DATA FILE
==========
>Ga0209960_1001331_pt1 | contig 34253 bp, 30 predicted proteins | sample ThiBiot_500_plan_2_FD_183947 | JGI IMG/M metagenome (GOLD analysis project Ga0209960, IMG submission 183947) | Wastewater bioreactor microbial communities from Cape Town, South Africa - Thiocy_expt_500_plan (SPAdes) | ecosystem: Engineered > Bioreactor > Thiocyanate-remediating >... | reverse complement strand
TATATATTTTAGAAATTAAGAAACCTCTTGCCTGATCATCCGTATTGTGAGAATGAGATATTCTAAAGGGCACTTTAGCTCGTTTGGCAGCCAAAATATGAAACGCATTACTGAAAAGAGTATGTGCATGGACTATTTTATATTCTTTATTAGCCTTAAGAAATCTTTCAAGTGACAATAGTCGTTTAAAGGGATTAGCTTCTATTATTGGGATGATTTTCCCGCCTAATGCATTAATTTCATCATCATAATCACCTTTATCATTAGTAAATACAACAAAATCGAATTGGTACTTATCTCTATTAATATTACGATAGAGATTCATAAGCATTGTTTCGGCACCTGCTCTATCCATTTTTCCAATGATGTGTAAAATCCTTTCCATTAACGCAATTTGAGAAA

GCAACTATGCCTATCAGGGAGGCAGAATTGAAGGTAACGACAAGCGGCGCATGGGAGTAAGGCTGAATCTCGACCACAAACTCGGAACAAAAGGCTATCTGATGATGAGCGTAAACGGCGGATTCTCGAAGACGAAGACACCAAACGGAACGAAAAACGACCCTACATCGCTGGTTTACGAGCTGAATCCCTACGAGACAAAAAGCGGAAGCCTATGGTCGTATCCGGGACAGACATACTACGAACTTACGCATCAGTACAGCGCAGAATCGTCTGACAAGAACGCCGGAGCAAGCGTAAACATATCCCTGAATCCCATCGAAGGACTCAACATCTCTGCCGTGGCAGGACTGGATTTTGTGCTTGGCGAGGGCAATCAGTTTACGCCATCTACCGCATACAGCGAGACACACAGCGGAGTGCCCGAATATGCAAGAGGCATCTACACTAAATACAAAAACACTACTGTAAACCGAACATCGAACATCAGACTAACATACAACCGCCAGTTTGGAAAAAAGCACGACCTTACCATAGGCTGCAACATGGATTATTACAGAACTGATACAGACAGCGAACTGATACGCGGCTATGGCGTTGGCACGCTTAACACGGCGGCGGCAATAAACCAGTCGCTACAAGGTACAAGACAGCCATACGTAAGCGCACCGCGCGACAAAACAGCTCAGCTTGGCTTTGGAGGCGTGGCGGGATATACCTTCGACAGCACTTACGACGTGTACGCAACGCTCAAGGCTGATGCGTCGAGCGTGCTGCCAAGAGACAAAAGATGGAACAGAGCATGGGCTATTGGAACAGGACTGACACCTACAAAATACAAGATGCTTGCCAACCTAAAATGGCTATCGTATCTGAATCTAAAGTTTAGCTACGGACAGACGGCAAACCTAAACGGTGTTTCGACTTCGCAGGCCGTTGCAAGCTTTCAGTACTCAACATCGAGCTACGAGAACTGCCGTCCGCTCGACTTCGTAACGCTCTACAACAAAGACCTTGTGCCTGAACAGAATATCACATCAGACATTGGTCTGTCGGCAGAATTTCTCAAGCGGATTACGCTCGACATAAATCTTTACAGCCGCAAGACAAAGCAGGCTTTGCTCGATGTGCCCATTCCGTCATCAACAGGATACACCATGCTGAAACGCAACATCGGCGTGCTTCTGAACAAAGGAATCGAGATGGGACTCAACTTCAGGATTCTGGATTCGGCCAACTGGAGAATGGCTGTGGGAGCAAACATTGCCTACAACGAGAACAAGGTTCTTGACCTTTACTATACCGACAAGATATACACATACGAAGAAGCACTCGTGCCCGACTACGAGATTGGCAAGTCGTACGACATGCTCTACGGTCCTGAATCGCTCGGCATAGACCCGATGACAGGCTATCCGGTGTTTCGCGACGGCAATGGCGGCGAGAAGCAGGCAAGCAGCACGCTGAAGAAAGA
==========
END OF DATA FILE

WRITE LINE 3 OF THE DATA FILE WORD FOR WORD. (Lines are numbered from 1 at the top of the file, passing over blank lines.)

GCAACTATGCCTATCAGGGAGGCAGAATTGAAGGTAACGACAAGCGGCGCATGGGAGTAAGGCTGAATCTCGACCACAAACTCGGAACAAAAGGCTATCTGATGATGAGCGTAAACGGCGGATTCTCGAAGACGAAGACACCAAACGGAACGAAAAACGACCCTACATCGCTGGTTTACGAGCTGAATCCCTACGAGACAAAAAGCGGAAGCCTATGGTCGTATCCGGGACAGACATACTACGAACTTACGCATCAGTACAGCGCAGAATCGTCTGACAAGAACGCCGGAGCAAGCGTAAACATATCCCTGAATCCCATCGAAGGACTCAACATCTCTGCCGTGGCAGGACTGGATTTTGTGCTTGGCGAGGGCAATCAGTTTACGCCATCTACCGCATACAGCGAGACACACAGCGGAGTGCCCGAATATGCAAGAGGCATCTACACTAAATACAAAAACACTACTGTAAACCGAACATCGAACATCAGACTAACATACAACCGCCAGTTTGGAAAAAAGCACGACCTTACCATAGGCTGCAACATGGATTATTACAGAACTGATACAGACAGCGAACTGATACGCGGCTATGGCGTTGGCACGCTTAACACGGCGGCGGCAATAAACCAGTCGCTACAAGGTACAAGACAGCCATACGTAAGCGCACCGCGCGACAAAACAGCTCAGCTTGGCTTTGGAGGCGTGGCGGGATATACCTTCGACAGCACTTACGACGTGTACGCAACGCTCAAGGCTGATGCGTCGAGCGTGCTGCCAAGAGACAAAAGATGGAACAGAGCATGGGCTATTGGAACAGGACTGACACCTACAAAATACAAGATGCTTGCCAACCTAAAATGGCTATCGTATCTGAATCTAAAGTTTAGCTACGGACAGACGGCAAACCTAAACGGTGTTTCGACTTCGCAGGCCGTTGCAAGCTTTCAGTACTCAACATCGAGCTACGAGAACTGCCGTCCGCTCGACTTCGTAACGCTCTACAACAAAGACCTTGTGCCTGAACAGAATATCACATCAGACATTGGTCTGTCGGCAGAATTTCTCAAGCGGATTACGCTCGACATAAATCTTTACAGCCGCAAGACAAAGCAGGCTTTGCTCGATGTGCCCATTCCGTCATCAACAGGATACACCATGCTGAAACGCAACATCGGCGTGCTTCTGAACAAAGGAATCGAGATGGGACTCAACTTCAGGATTCTGGATTCGGCCAACTGGAGAATGGCTGTGGGAGCAAACATTGCCTACAACGAGAACAAGGTTCTTGACCTTTACTATACCGACAAGATATACACATACGAAGAAGCACTCGTGCCCGACTACGAGATTGGCAAGTCGTACGACATGCTCTACGGTCCTGAATCGCTCGGCATAGACCCGATGACAGGCTATCCGGTGTTTCGCGACGGCAATGGCGGCGAGAAGCAGGCAAGCAGCACGCTGAAGAAAGA